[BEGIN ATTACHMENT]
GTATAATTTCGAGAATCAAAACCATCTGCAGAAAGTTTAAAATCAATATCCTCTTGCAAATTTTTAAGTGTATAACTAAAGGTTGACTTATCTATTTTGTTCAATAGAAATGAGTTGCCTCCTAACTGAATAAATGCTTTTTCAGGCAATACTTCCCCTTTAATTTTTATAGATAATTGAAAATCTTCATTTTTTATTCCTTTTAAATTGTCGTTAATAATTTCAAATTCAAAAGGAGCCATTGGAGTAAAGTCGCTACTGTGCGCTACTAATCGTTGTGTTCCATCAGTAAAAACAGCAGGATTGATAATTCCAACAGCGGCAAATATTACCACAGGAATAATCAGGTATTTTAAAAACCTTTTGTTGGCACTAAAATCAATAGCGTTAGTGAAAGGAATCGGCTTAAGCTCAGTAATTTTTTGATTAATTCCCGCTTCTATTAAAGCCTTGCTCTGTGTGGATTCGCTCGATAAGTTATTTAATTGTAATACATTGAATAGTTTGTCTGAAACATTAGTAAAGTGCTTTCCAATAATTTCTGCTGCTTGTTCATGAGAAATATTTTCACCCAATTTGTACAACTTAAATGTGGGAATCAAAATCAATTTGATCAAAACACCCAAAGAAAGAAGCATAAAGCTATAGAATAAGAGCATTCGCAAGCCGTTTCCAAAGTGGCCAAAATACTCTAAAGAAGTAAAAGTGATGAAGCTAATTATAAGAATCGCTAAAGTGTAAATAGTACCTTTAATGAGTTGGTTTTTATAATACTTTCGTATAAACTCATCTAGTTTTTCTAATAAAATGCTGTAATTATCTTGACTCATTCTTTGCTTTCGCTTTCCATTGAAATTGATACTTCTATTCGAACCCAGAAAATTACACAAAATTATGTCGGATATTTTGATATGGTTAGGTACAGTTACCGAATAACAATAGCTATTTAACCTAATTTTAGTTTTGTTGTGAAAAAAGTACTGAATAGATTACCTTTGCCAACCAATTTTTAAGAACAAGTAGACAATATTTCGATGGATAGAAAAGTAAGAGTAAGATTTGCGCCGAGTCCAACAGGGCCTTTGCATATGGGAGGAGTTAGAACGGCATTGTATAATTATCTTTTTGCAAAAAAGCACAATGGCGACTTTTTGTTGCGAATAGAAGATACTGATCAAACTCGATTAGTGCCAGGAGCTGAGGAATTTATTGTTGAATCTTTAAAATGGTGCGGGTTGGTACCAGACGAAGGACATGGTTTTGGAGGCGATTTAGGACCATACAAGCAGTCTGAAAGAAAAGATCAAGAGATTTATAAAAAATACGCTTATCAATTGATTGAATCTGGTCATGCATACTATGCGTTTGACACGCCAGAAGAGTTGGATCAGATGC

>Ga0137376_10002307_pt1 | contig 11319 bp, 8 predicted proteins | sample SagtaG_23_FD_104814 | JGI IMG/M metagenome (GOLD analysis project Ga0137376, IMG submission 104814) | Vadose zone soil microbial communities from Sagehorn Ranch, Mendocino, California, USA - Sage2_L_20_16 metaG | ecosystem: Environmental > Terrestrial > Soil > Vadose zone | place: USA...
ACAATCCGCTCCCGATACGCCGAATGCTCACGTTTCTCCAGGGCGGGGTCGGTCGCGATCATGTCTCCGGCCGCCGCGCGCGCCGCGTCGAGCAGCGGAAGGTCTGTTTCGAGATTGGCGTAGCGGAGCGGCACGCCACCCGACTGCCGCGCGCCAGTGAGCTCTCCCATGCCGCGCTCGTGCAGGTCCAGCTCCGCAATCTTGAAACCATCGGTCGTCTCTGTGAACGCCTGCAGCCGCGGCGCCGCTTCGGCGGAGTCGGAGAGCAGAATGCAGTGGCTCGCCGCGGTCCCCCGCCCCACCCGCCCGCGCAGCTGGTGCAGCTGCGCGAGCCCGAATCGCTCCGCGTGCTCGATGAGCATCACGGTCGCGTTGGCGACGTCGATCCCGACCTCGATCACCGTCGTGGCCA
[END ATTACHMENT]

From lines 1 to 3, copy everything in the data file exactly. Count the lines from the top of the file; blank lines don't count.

GTATAATTTCGAGAATCAAAACCATCTGCAGAAAGTTTAAAATCAATATCCTCTTGCAAATTTTTAAGTGTATAACTAAAGGTTGACTTATCTATTTTGTTCAATAGAAATGAGTTGCCTCCTAACTGAATAAATGCTTTTTCAGGCAATACTTCCCCTTTAATTTTTATAGATAATTGAAAATCTTCATTTTTTATTCCTTTTAAATTGTCGTTAATAATTTCAAATTCAAAAGGAGCCATTGGAGTAAAGTCGCTACTGTGCGCTACTAATCGTTGTGTTCCATCAGTAAAAACAGCAGGATTGATAATTCCAACAGCGGCAAATATTACCACAGGAATAATCAGGTATTTTAAAAACCTTTTGTTGGCACTAAAATCAATAGCGTTAGTGAAAGGAATCGGCTTAAGCTCAGTAATTTTTTGATTAATTCCCGCTTCTATTAAAGCCTTGCTCTGTGTGGATTCGCTCGATAAGTTATTTAATTGTAATACATTGAATAGTTTGTCTGAAACATTAGTAAAGTGCTTTCCAATAATTTCTGCTGCTTGTTCATGAGAAATATTTTCACCCAATTTGTACAACTTAAATGTGGGAATCAAAATCAATTTGATCAAAACACCCAAAGAAAGAAGCATAAAGCTATAGAATAAGAGCATTCGCAAGCCGTTTCCAAAGTGGCCAAAATACTCTAAAGAAGTAAAAGTGATGAAGCTAATTATAAGAATCGCTAAAGTGTAAATAGTACCTTTAATGAGTTGGTTTTTATAATACTTTCGTATAAACTCATCTAGTTTTTCTAATAAAATGCTGTAATTATCTTGACTCATTCTTTGCTTTCGCTTTCCATTGAAATTGATACTTCTATTCGAACCCAGAAAATTACACAAAATTATGTCGGATATTTTGATATGGTTAGGTACAGTTACCGAATAACAATAGCTATTTAACCTAATTTTAGTTTTGTTGTGAAAAAAGTACTGAATAGATTACCTTTGCCAACCAATTTTTAAGAACAAGTAGACAATATTTCGATGGATAGAAAAGTAAGAGTAAGATTTGCGCCGAGTCCAACAGGGCCTTTGCATATGGGAGGAGTTAGAACGGCATTGTATAATTATCTTTTTGCAAAAAAGCACAATGGCGACTTTTTGTTGCGAATAGAAGATACTGATCAAACTCGATTAGTGCCAGGAGCTGAGGAATTTATTGTTGAATCTTTAAAATGGTGCGGGTTGGTACCAGACGAAGGACATGGTTTTGGAGGCGATTTAGGACCATACAAGCAGTCTGAAAGAAAAGATCAAGAGATTTATAAAAAATACGCTTATCAATTGATTGAATCTGGTCATGCATACTATGCGTTTGACACGCCAGAAGAGTTGGATCAGATGC

>Ga0137376_10002307_pt1 | contig 11319 bp, 8 predicted proteins | sample SagtaG_23_FD_104814 | JGI IMG/M metagenome (GOLD analysis project Ga0137376, IMG submission 104814) | Vadose zone soil microbial communities from Sagehorn Ranch, Mendocino, California, USA - Sage2_L_20_16 metaG | ecosystem: Environmental > Terrestrial > Soil > Vadose zone | place: USA...
ACAATCCGCTCCCGATACGCCGAATGCTCACGTTTCTCCAGGGCGGGGTCGGTCGCGATCATGTCTCCGGCCGCCGCGCGCGCCGCGTCGAGCAGCGGAAGGTCTGTTTCGAGATTGGCGTAGCGGAGCGGCACGCCACCCGACTGCCGCGCGCCAGTGAGCTCTCCCATGCCGCGCTCGTGCAGGTCCAGCTCCGCAATCTTGAAACCATCGGTCGTCTCTGTGAACGCCTGCAGCCGCGGCGCCGCTTCGGCGGAGTCGGAGAGCAGAATGCAGTGGCTCGCCGCGGTCCCCCGCCCCACCCGCCCGCGCAGCTGGTGCAGCTGCGCGAGCCCGAATCGCTCCGCGTGCTCGATGAGCATCACGGTCGCGTTGGCGACGTCGATCCCGACCTCGATCACCGTCGTGGCCA